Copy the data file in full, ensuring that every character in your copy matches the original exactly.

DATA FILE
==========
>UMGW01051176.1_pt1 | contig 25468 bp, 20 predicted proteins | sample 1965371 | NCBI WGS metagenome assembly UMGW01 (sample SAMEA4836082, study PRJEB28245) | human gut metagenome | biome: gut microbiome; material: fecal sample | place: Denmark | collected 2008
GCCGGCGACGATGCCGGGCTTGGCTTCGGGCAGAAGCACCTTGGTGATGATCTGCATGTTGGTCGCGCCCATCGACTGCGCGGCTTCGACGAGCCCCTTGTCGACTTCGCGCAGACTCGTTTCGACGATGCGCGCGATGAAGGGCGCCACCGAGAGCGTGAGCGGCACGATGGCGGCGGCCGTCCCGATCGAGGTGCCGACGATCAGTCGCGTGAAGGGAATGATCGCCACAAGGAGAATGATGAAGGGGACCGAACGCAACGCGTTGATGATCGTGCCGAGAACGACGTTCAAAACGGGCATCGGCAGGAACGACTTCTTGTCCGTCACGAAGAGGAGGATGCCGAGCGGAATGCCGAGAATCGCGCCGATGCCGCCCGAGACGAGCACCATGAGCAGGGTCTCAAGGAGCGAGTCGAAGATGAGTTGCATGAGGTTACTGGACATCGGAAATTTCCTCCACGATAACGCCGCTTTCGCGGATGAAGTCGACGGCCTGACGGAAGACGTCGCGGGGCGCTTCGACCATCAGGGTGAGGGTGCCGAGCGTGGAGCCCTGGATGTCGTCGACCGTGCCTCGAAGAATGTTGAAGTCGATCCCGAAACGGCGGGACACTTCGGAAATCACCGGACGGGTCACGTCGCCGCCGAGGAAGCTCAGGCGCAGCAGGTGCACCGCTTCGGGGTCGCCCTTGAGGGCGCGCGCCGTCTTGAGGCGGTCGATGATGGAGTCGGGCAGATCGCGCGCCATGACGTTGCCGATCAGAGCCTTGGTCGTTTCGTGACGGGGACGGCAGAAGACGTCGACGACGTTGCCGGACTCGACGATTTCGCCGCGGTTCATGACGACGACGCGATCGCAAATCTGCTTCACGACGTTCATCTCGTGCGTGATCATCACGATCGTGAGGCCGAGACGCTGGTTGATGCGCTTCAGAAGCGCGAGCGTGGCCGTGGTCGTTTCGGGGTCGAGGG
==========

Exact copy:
>UMGW01051176.1_pt1 | contig 25468 bp, 20 predicted proteins | sample 1965371 | NCBI WGS metagenome assembly UMGW01 (sample SAMEA4836082, study PRJEB28245) | human gut metagenome | biome: gut microbiome; material: fecal sample | place: Denmark | collected 2008
GCCGGCGACGATGCCGGGCTTGGCTTCGGGCAGAAGCACCTTGGTGATGATCTGCATGTTGGTCGCGCCCATCGACTGCGCGGCTTCGACGAGCCCCTTGTCGACTTCGCGCAGACTCGTTTCGACGATGCGCGCGATGAAGGGCGCCACCGAGAGCGTGAGCGGCACGATGGCGGCGGCCGTCCCGATCGAGGTGCCGACGATCAGTCGCGTGAAGGGAATGATCGCCACAAGGAGAATGATGAAGGGGACCGAACGCAACGCGTTGATGATCGTGCCGAGAACGACGTTCAAAACGGGCATCGGCAGGAACGACTTCTTGTCCGTCACGAAGAGGAGGATGCCGAGCGGAATGCCGAGAATCGCGCCGATGCCGCCCGAGACGAGCACCATGAGCAGGGTCTCAAGGAGCGAGTCGAAGATGAGTTGCATGAGGTTACTGGACATCGGAAATTTCCTCCACGATAACGCCGCTTTCGCGGATGAAGTCGACGGCCTGACGGAAGACGTCGCGGGGCGCTTCGACCATCAGGGTGAGGGTGCCGAGCGTGGAGCCCTGGATGTCGTCGACCGTGCCTCGAAGAATGTTGAAGTCGATCCCGAAACGGCGGGACACTTCGGAAATCACCGGACGGGTCACGTCGCCGCCGAGGAAGCTCAGGCGCAGCAGGTGCACCGCTTCGGGGTCGCCCTTGAGGGCGCGCGCCGTCTTGAGGCGGTCGATGATGGAGTCGGGCAGATCGCGCGCCATGACGTTGCCGATCAGAGCCTTGGTCGTTTCGTGACGGGGACGGCAGAAGACGTCGACGACGTTGCCGGACTCGACGATTTCGCCGCGGTTCATGACGACGACGCGATCGCAAATCTGCTTCACGACGTTCATCTCGTGCGTGATCATCACGATCGTGAGGCCGAGACGCTGGTTGATGCGCTTCAGAAGCGCGAGCGTGGCCGTGGTCGTTTCGGGGTCGAGGG